El Nido cliff on 35mm film

On paper, shooting 35mm film makes little sense in this day and age. After all, digital photography is convenient, and it’s much more likely to deliver flawless results given the ability to review and retake shots. It even works out to be significantly cheaper in the long run, with film photography being an ongoing investment that’s only getting more expensive.

So why do we continue to shoot film?

In this post, I won’t be making any arguments for shooting film backed by concrete data or statistics. That’s because, honestly, these are hard to come by and, for myself at least, they’re irrelevant to why I still regularly shoot 35mm film; subjective experiences aren’t the easiest thing to quantify. So with that, let’s delve into the six reasons why so many of us continue to shoot film in 2023.

 

The aesthetics of 35mm film

Philippines on 35mm film
El Nido rainstorm 2

The first, and probably most obvious quality that drew many of us to film photography in the first place is the way that photos shot on film look and feel. This is particularly true for photos shot on 35mm film cameras as 35mm film camera sensors capture less detail than their larger format counterparts, and photos may end up with more imperfections and details that are characteristic on film photos.

Photos shot on 35mm film tend to have a certain nostalgia-inducing quality that’s difficult to describe. The colours of certain film stocks and the optical imperfections in these photos can even induce nostalgia in younger people who grew up with digital cameras.

Durdle door on 35mm film

Of course, digital photos can be edited to resemble film stocks, and manufacturers like Fujifilm even include their film simulations in all of their digital cameras. While these methods can produce optically similar digital photos, they haven’t managed to deter many from shooting film. This is arguably due to the experience of shooting with a 35mm film camera, rather than solely the aesthetic qualities of its results, as we’ll discuss in the next few sections.

 

Every frame is intentional

 

There’s a fairly obvious reason won’t find many film photographers with their eye permanently on their viewfinder, snapping away at anything and everything: film is expensive. This is true for 35mm film, and even more so for medium or large-format film.

While it’s easy to claim the ongoing cost of shooting film as a solid argument for digital photography, it fundamentally changes the way in which you approach photography that many film photographers, myself included, love. Every shot costs money and unless you have an endless budget, you’re working with a finite number of shots on any given day.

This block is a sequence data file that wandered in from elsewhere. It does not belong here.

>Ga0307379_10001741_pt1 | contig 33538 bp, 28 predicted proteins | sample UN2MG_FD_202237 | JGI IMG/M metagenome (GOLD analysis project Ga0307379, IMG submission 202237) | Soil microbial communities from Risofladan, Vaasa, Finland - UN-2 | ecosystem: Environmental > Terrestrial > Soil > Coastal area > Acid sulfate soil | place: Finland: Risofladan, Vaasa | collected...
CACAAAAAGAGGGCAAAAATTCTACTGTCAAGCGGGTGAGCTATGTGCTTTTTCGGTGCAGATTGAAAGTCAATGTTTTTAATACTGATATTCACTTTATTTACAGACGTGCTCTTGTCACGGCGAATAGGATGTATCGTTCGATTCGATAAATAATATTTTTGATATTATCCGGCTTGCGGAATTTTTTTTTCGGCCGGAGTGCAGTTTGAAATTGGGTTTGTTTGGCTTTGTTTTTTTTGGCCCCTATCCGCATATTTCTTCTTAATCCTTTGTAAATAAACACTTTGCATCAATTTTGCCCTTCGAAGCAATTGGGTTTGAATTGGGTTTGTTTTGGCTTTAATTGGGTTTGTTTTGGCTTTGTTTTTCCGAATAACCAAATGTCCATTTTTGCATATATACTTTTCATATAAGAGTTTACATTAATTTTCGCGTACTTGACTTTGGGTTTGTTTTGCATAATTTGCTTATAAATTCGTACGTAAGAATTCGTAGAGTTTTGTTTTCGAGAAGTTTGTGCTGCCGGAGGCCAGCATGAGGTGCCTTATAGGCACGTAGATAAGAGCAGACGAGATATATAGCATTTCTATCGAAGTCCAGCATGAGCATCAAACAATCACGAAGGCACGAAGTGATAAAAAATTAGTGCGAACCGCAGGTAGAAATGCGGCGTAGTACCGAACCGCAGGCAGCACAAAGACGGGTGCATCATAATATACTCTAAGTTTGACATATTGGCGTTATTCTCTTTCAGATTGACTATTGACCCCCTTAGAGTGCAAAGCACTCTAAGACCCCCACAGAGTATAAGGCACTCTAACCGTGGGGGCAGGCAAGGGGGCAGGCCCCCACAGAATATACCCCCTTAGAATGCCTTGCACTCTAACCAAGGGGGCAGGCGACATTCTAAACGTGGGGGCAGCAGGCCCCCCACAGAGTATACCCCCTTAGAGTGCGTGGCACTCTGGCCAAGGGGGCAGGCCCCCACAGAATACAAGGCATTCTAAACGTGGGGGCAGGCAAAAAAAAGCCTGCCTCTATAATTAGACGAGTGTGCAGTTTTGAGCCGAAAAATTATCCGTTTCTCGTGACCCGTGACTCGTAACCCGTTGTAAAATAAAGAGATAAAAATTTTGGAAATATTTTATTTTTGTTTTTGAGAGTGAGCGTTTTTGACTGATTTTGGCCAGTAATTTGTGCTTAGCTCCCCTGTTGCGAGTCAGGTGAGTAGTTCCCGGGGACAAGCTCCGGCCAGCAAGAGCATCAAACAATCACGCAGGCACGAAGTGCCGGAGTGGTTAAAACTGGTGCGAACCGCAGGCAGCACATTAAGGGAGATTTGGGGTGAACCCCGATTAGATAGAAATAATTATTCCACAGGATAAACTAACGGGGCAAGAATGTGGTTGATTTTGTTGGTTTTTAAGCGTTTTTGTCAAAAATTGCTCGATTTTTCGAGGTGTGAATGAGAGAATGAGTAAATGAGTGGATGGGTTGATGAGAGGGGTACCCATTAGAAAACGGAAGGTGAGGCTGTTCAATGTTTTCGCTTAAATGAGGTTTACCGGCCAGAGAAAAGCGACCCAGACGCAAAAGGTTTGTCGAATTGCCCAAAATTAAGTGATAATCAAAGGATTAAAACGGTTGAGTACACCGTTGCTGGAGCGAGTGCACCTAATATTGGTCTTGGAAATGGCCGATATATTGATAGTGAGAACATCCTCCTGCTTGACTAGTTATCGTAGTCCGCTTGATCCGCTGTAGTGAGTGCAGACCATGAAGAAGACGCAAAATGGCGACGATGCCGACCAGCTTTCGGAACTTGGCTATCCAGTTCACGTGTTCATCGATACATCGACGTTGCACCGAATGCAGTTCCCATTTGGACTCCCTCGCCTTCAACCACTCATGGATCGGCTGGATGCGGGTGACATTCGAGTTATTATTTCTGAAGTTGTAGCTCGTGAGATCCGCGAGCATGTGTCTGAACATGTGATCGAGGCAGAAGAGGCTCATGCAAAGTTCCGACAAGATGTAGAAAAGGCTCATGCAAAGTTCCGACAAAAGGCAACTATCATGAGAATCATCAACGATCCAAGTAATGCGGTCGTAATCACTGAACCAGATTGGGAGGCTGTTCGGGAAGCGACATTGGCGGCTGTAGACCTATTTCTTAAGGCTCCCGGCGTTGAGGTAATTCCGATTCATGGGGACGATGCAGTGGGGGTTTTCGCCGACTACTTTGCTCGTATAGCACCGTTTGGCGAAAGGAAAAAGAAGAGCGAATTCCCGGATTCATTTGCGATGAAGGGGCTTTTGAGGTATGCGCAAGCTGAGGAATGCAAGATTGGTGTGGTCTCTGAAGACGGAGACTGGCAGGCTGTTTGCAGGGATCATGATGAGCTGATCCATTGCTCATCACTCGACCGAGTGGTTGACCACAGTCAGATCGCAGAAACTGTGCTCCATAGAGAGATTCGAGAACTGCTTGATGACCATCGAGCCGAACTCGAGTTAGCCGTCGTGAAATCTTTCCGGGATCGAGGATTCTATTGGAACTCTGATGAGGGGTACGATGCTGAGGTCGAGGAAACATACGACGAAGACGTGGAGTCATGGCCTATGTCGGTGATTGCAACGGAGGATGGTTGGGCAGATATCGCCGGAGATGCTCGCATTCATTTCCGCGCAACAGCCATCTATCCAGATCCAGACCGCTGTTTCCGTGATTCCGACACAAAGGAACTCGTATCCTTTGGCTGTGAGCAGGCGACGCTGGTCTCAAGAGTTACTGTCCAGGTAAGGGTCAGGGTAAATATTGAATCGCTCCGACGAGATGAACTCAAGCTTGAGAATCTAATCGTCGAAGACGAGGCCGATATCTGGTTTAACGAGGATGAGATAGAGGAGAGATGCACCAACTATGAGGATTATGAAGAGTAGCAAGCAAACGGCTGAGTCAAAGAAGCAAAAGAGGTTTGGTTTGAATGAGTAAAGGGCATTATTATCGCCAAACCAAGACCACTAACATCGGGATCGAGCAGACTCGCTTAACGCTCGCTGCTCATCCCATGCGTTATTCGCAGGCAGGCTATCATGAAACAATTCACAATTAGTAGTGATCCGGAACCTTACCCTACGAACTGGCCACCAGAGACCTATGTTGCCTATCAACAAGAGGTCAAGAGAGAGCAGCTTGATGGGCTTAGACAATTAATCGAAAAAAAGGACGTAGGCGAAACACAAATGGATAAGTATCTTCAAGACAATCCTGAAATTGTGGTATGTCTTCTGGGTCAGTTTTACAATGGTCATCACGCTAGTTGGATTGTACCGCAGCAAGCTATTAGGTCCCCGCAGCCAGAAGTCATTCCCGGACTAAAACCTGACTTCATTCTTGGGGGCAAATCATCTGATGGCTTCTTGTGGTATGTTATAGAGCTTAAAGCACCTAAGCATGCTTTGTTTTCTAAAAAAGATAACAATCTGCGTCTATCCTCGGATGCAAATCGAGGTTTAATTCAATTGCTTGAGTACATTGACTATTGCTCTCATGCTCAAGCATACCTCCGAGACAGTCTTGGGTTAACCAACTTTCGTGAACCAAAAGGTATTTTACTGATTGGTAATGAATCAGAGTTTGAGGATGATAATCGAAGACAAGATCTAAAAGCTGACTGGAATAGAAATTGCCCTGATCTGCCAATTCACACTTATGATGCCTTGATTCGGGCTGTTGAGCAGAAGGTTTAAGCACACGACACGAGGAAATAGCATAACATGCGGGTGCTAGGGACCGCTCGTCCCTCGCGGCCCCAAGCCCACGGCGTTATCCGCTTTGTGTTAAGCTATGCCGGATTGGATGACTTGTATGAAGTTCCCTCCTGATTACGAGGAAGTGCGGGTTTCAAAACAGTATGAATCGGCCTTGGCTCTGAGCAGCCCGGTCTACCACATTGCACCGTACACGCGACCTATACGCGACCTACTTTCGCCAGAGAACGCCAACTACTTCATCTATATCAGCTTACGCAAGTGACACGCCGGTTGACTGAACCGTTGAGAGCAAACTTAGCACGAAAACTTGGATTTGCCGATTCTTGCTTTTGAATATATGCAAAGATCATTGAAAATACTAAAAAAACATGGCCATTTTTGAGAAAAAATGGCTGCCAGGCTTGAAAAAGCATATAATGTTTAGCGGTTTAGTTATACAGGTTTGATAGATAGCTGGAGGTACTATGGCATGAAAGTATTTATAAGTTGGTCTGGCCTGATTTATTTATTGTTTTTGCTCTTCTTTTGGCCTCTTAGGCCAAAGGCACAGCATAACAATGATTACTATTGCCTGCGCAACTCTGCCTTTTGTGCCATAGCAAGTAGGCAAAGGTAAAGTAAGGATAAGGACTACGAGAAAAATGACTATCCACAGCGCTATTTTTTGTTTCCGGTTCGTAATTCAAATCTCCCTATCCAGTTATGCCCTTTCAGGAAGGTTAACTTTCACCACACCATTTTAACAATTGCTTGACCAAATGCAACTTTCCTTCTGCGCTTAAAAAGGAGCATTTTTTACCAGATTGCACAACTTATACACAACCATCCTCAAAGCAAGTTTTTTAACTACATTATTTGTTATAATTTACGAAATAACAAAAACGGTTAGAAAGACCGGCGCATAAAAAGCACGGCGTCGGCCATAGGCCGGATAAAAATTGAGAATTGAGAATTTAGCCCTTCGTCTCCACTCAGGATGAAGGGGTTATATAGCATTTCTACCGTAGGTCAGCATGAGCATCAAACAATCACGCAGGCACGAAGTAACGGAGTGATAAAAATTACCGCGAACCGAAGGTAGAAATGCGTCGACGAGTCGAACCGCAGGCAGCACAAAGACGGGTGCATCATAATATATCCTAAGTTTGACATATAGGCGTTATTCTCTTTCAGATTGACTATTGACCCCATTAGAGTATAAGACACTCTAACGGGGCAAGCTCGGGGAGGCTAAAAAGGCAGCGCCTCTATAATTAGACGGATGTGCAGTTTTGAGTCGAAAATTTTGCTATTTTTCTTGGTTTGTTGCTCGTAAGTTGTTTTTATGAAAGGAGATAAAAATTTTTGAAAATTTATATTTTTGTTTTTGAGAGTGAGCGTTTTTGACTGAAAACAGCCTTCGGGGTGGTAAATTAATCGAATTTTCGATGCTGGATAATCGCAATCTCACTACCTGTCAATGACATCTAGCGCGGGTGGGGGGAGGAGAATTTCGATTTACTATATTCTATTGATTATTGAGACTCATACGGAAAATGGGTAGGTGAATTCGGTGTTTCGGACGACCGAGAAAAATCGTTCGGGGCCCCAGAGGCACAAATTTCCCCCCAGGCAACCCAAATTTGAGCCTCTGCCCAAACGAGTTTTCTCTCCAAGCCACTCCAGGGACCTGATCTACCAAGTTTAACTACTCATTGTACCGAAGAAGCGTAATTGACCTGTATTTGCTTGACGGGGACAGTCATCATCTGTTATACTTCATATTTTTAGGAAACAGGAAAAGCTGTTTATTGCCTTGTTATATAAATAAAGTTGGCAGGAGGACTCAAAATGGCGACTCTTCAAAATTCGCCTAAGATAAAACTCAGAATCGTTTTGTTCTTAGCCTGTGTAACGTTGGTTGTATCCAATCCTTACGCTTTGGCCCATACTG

Scotland on 35mm film
Scottish beach on 35mm film

With digital photography, it’s too easy to raise your camera and half-mindedly snap away at anything that somewhat resembles a good composition. I’ve fallen into this trap myself, shooting on a particularly beautiful hike with my Fujifilm X-T2. I finished the day with well over a hundred mediocre photos and three frames that I actually liked. Unsurprisingly, those three photos are the only ones from that hike that I’ve even looked at since that day.

Shooting film forces you into a more intentional and conservative way of shooting. When I’m out shooting with 35mm film, I generally feel like I come home with significantly better and more memorable photos, due in part to the fact that these are not drowning in a sea of average photos that are doomed to spend the rest of time stored in a rarely visited corner of my hard drive.

This way of shooting intentionally also leads into the next reason.

 

Focussing on the moment and not just on photography

El Nido rainstorm on 35mm film

As explained in the previous section, when compared to digital photographers, film photographers are likely to spend a lot less time actually taking photos. While film shooters may be on the constant lookout for a nice composition, less of their day is spent actually raising their camera, snapping away and then reviewing the photos immediately after taking them.